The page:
Korean. This chapter covers the structural essentials,
sentence types, syntactic relations, embedded clauses,
case marking, delimiter constructions, numeral
constructions, modality and tense-aspect, passive and
causative constructions, complex predicate
constructions, negation, adverbial constructions,
reduction phenomena, and honorifics and politeness
strategies. Interestingly, Korean allows sentential
elements to be omitted when the element can be
predictable from the discourse context or situation.
Note that Korean has the salient property of multiple
topic constructions, also refered to as multiple
subject, multiple nominative, or multiple topic
constructions (p.267). As illustrated in (1), the
sentence has three nominative markers.

(1) nay yangmal-i patak-i kwumeng-i sayngky-ess-e.
 my sock-NM bottom-NM hole-NM appear-PST-INT
 'The bottom of my sock has a hole'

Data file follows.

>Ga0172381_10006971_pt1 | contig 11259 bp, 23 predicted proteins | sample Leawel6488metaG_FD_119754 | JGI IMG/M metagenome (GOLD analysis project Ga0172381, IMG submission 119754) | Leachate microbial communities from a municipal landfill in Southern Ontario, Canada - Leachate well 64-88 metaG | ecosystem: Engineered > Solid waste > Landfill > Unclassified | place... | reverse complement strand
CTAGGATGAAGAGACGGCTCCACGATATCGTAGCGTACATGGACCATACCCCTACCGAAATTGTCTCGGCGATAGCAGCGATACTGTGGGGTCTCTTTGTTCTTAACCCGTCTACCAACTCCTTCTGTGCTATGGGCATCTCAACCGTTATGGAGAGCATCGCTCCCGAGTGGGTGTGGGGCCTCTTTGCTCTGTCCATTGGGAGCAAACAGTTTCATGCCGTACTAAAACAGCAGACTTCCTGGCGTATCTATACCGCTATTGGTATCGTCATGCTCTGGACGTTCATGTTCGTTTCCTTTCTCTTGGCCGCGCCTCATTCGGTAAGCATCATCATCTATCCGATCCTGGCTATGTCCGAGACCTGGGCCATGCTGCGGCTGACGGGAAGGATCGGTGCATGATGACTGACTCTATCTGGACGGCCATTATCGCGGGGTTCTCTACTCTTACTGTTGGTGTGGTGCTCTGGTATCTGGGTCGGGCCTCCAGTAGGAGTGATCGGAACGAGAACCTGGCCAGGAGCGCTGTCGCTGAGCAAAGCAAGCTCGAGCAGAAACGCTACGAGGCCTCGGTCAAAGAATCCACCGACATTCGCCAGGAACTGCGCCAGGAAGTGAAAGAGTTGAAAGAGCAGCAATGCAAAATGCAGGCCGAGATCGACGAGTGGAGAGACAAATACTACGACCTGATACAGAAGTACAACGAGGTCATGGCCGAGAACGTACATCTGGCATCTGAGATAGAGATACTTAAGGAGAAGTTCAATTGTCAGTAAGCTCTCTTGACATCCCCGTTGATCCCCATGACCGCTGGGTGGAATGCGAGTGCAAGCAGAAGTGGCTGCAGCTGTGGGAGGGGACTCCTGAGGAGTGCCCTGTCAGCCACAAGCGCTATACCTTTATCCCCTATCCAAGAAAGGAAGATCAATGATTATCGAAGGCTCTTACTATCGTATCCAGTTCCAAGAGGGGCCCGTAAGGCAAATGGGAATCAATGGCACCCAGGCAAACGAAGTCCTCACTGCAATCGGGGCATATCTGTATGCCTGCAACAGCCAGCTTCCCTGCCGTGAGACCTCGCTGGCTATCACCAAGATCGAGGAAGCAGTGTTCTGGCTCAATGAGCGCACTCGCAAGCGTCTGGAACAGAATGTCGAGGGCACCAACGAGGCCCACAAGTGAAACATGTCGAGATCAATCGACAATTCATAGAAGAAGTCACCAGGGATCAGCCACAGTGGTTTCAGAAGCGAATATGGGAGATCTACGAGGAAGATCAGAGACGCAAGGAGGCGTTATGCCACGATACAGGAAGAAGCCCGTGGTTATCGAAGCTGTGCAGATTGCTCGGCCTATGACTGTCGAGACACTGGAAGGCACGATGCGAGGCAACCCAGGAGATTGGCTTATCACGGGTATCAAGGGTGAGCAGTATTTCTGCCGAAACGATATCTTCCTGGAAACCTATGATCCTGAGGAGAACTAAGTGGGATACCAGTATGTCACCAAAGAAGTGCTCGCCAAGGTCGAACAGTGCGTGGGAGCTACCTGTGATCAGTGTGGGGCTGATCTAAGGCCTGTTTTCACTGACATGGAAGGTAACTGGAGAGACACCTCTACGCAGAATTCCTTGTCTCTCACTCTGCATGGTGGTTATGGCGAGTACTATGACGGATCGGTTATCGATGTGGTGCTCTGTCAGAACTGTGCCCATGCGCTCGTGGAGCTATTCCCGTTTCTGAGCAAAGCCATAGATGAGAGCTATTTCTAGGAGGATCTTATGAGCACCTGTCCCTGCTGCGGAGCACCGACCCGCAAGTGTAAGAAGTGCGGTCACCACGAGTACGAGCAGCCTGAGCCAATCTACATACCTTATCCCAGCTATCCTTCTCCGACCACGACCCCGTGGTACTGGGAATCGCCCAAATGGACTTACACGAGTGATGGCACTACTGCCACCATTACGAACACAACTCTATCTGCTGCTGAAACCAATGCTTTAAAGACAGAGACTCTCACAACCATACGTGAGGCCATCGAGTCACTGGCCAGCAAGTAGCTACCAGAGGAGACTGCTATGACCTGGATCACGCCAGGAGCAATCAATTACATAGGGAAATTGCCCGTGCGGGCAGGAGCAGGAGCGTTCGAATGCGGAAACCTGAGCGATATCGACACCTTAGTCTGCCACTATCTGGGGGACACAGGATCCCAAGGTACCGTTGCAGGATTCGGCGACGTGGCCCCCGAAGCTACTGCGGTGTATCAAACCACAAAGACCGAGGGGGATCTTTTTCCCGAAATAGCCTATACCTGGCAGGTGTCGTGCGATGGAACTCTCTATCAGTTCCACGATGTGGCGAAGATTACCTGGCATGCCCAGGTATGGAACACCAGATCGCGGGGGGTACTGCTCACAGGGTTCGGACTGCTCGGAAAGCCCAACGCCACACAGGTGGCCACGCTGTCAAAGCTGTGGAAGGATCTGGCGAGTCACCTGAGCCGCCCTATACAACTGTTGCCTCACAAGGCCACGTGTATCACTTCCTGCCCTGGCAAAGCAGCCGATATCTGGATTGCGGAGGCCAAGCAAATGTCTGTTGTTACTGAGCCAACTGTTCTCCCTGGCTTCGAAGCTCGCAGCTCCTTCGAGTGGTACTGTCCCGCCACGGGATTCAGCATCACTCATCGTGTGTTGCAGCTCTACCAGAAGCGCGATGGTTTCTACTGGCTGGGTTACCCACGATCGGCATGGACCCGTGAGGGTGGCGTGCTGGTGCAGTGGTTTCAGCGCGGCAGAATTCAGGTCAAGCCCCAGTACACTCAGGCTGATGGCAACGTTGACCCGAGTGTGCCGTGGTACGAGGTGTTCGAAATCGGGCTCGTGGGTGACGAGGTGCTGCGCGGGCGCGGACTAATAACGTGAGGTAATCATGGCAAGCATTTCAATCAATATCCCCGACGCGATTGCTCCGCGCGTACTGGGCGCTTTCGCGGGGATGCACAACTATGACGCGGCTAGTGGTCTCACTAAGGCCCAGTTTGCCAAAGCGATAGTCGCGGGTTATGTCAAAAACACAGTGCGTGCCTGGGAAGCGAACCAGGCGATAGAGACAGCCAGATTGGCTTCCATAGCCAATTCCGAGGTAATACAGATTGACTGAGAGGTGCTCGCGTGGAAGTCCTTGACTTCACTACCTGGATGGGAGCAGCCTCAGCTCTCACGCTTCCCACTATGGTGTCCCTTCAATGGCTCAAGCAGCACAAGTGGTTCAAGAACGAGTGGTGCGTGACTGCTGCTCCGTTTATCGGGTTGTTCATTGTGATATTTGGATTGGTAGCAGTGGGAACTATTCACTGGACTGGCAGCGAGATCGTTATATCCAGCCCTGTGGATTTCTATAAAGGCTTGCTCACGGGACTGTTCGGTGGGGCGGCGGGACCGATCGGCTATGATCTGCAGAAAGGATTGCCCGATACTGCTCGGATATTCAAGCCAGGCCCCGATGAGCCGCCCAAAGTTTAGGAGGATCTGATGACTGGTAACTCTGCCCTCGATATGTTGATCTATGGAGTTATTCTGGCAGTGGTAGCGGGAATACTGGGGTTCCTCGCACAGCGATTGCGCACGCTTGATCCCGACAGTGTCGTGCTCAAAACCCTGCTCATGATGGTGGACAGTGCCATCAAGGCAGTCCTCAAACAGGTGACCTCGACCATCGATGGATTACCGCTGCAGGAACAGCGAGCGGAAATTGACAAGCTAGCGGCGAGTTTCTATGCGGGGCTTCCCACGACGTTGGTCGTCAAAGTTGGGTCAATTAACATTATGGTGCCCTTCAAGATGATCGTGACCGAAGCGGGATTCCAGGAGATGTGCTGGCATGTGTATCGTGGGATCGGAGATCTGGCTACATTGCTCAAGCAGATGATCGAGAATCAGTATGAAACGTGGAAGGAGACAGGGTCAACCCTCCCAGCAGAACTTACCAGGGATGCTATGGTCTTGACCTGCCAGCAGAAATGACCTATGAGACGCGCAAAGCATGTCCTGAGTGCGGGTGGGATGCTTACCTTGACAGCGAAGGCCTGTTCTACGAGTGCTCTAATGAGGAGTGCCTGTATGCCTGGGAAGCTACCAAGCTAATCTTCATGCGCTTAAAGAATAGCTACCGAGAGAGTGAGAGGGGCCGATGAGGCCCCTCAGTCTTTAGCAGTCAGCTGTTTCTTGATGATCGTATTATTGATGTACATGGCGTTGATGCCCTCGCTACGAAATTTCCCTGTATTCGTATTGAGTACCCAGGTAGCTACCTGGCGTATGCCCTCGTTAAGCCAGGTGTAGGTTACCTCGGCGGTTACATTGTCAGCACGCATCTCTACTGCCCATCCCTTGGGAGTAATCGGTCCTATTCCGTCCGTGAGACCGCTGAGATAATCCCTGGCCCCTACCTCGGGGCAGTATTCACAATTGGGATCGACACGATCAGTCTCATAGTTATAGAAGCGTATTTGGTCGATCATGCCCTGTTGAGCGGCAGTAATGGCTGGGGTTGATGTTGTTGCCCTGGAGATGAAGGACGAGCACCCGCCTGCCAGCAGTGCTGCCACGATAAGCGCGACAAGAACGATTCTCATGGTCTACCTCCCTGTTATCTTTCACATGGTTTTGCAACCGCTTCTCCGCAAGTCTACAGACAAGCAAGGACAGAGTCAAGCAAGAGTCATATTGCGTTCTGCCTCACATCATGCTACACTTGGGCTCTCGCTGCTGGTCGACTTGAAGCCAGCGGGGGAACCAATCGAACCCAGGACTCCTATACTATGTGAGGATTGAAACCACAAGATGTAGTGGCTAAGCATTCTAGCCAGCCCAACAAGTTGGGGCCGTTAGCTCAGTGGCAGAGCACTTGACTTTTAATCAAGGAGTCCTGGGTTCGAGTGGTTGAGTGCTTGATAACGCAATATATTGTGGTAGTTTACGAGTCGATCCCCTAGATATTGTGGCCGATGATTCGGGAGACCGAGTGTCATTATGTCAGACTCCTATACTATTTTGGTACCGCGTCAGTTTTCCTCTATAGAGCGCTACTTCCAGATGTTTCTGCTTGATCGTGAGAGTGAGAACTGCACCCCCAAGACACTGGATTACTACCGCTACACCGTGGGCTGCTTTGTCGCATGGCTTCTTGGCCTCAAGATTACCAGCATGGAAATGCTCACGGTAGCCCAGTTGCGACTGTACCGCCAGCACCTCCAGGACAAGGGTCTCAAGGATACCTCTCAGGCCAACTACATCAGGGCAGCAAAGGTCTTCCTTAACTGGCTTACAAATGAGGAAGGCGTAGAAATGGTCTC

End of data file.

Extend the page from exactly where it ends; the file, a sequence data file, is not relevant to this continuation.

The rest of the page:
(Note: NM: nominative marker)
					(Sohn; 267)

Another salient property of Korean is the constraint
on predicates. In other words, all verbs and
adjectives are bound and unable to function without a
clause or sentence ender (Note that Korean has its
sentence ending to indicate the type of sentence. i.e.
declarative or interrogative) (p.267). Proliferation
of predicate compounding is also noteworthy; serial
verb and auxiliary-verb constructions are abundant
(p.267). Finally, Korean has a well-established
honorific system. The speaker-addressee perspective
and the speaker-reference perspective are
systematically manifested in the sentence structure